Civil suit seeks ownership of Krishna Janmabhoomi land, removal of Idgah Masjid. On behalf of child deity Bhagwan Shri Krishna Virajman, a civil suit was filed seeking the removal of the Shahi Idgah. The suit was filed before the court of civil judge, senior division, Mathura. Shahi Idgah is just adjacent to the Shri Krishna temple complex at Mathura.
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Civil suit seeks ownership of Krishna Janmabhoomi land, removal of Idgah Masjid
Ranjana Agnihotri, a resident of Lucknow in Uttar Pradesh, has filed the suit. The plaintiff is described as ‘Bhagwan SriKrishna Virjman at Katra Keshav Dev Khewat, Mauja Mathura Bazaar City”. Ranjana was accompanied by six other devotees.
The UP Sunni Central Waqf Board and the Committee of Management of Trust of Shahi Idgah have been arranged as defendants in the suit.
The suit seeks recovery of 13.37 acres of land situated within the area of the temple.
The suit claims that the trust, with the help of some Muslims, encroached upon the land belonging to Shri Krishna Janamasthan Trust and the deity, and erected a structure.
The birthplace of Lord Krishna lies beneath the structure raised by the trust, the suit said.
It was also claimed that Shri Krishna Janamsthan Seva Sansthan, which is the governing body of the temple complex, entered into an illegal compromise with the Shahi Idgah trust with a view to grab the property in question.
“The Shree Krishna Janmasthan Seva Sansthan is working against the interest of the deity and devotees and fraudulently entered into a compromise with the Committee of Management of Trust Masjid Idgah (Trust) in 1968 conceding a considerable portion of property belonging to the deity and the trust,” the suit said.
The civil judge, Mathura, passed a judgement on the suit regarding the alleged “compromise between the Krishna Janmasthan Seva Sansthan and the Trust” on July 20, 1973.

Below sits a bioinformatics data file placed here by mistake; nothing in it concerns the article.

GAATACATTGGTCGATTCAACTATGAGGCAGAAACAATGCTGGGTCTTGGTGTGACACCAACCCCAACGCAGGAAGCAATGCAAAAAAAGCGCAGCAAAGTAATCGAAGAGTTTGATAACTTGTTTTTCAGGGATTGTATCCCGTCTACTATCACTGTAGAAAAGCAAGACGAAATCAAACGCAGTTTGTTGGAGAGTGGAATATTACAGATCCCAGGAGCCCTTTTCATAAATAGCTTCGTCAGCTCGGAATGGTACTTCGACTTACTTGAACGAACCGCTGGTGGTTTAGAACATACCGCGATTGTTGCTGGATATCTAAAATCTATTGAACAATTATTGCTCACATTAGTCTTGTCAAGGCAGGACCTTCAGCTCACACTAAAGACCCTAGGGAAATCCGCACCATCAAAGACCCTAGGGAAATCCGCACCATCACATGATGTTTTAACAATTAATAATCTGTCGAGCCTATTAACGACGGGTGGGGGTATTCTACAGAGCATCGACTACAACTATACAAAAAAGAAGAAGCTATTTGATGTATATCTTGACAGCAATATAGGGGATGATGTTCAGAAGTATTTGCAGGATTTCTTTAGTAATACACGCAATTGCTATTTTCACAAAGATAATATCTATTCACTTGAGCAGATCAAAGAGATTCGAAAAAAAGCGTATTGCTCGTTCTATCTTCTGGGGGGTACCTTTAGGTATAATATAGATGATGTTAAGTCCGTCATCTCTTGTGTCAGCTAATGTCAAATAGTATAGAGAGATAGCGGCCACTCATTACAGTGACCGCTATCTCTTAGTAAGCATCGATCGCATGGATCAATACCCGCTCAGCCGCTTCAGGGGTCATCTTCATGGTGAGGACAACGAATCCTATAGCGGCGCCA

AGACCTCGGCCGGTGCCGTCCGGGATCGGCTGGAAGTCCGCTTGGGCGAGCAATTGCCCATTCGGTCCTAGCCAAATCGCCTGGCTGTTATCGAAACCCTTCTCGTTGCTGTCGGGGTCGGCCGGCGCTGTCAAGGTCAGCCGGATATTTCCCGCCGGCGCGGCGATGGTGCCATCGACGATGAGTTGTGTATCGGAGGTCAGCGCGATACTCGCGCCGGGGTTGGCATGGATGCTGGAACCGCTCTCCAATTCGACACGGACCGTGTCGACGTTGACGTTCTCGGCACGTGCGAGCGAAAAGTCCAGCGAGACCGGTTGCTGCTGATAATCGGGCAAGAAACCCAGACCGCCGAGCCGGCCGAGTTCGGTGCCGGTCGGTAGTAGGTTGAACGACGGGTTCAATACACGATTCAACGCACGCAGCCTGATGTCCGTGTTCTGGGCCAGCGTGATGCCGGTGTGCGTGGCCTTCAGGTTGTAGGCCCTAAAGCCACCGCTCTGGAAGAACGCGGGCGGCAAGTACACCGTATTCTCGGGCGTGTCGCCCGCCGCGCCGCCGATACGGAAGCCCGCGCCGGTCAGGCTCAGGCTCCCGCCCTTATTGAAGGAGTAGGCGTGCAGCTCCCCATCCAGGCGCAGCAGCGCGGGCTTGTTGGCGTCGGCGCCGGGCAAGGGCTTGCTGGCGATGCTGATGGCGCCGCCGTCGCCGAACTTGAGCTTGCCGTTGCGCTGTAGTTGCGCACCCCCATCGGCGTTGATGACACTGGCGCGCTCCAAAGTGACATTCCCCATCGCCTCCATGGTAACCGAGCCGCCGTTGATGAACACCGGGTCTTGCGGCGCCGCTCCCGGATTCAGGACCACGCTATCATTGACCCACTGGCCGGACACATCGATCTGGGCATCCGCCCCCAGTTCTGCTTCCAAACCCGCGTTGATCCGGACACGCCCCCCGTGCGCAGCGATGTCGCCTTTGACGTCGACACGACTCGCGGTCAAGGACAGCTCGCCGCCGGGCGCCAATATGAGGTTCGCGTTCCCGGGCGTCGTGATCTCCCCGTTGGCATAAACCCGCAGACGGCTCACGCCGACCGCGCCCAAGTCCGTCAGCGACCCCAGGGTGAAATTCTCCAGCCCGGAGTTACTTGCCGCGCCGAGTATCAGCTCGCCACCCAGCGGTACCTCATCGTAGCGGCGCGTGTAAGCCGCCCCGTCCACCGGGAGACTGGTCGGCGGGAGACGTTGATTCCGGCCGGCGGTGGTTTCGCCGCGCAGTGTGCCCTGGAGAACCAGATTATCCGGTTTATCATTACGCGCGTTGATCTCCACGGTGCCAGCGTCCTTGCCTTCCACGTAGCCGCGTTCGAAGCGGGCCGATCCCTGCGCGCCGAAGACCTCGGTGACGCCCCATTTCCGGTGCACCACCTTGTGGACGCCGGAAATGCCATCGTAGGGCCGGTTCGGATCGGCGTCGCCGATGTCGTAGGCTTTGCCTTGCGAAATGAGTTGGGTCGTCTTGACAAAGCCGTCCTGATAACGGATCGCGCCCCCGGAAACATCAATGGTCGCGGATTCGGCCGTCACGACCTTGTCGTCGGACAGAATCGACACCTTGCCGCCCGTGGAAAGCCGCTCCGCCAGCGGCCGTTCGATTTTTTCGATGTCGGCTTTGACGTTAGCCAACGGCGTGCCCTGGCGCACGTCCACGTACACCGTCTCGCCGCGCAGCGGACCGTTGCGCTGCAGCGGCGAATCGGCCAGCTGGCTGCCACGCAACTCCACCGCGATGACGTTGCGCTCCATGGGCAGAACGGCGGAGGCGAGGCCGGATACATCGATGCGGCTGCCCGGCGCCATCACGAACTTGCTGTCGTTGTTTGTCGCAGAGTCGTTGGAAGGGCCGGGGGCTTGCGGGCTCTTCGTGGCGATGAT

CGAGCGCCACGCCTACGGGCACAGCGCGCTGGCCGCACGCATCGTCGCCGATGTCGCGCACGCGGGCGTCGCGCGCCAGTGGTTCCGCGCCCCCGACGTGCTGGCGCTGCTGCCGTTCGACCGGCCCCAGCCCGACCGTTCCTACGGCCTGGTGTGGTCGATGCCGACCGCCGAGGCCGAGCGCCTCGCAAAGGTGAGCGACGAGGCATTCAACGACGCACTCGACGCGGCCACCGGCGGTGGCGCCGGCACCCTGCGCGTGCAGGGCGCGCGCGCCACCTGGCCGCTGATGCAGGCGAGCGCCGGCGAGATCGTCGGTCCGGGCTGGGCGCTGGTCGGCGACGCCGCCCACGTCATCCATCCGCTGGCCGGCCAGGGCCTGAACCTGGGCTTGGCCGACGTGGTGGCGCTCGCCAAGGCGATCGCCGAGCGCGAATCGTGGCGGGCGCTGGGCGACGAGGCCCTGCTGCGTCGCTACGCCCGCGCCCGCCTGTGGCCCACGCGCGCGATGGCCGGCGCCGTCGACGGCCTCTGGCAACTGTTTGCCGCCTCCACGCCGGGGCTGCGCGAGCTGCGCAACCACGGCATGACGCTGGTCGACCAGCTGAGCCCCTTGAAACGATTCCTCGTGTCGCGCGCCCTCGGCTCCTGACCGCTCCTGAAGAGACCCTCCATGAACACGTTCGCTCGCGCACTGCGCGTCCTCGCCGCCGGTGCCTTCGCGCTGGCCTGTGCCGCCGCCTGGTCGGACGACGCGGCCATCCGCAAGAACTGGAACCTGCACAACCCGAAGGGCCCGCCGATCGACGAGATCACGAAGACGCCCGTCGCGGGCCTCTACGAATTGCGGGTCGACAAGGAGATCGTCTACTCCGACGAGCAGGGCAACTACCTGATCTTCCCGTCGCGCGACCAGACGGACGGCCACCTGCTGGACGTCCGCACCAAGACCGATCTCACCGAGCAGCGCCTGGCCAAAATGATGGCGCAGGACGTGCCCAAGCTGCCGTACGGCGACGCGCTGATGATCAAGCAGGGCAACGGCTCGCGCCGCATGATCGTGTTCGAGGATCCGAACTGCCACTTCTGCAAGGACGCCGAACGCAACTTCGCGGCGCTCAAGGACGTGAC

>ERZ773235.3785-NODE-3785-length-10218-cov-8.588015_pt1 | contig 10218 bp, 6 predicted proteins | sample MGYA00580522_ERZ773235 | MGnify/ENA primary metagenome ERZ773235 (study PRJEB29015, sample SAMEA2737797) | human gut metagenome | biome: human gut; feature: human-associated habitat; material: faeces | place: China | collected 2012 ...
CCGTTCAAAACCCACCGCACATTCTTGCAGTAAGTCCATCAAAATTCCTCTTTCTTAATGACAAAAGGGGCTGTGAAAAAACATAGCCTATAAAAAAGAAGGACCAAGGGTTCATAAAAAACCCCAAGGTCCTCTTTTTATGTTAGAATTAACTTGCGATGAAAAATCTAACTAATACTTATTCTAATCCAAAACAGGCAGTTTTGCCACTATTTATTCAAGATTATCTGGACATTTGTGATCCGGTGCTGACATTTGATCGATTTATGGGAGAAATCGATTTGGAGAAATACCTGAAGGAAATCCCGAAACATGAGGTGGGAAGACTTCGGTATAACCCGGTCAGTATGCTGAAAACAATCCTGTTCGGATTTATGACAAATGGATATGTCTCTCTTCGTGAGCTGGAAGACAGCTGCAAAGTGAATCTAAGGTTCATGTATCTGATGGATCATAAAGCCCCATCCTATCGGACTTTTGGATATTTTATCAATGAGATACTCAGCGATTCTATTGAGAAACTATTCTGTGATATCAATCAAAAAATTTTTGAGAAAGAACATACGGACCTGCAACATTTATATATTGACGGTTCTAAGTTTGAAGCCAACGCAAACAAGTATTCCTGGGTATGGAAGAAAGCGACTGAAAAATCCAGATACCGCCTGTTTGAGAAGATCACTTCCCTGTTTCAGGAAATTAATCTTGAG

The present suit has now prayed for “cancelling this judgement”.
But, what would come in the way of the suit being adjudicated is the Places of Worship (Special Provisions) Act, 1991, which had exempted litigation on ownership over disputed Ram Janmabhoomi-Babri Masjid litigation but barred any other court from entertaining litigation that would alter the status quo of a religious place as existed in 1947.
After giving the disputed land to Hindus for construction of Ram Temple and a separate five acres for construction of a mosque in Ayodhya on November 9, last year, the SC had shut the door for fresh litigation to alter status quo of sites such as those in Kashi and Mathura, which have also seen discord over worship.
It had said, “In providing a guarantee for the preservation of the religious character of places of public worship as they existed on 15 August 1947 and against the conversion of places of public worship, Parliament determined that independence from colonial rule furnishes a constitutional basis for healing the injustices of the past by providing the confidence to every religious community that their places of worship will be preserved and that their character will not be altered.”
“Non-retrogression is a foundational feature of the fundamental constitutional principles of which secularism is a core component. The Places of Worship Act is thus a legislative intervention which preserves non-retrogression as an essential feature of our secular values,” a five-judge bench headed by then CJI Ranjan Gogoi had ruled.
What may, however, act as a legal bar to this new suit would be the law passed in 1991: Places of Worship (Special Provisions Act). This law was passed at the height of Ram Janmabhoomi dispute and seeks to protect all religious structures as they existed at the time of Independence with the exception of the disputed site at Ayodhya.
Thus, conversion of mosques into temples or vice versa is barred as per the Act. Since the Ayodhya land was exempted, the Supreme Court had invoked this law while awarding the disputed site at Ayodhya to child deity Ram Lalla while reaffirming that similar cases cannot be entertained with respect to other sites.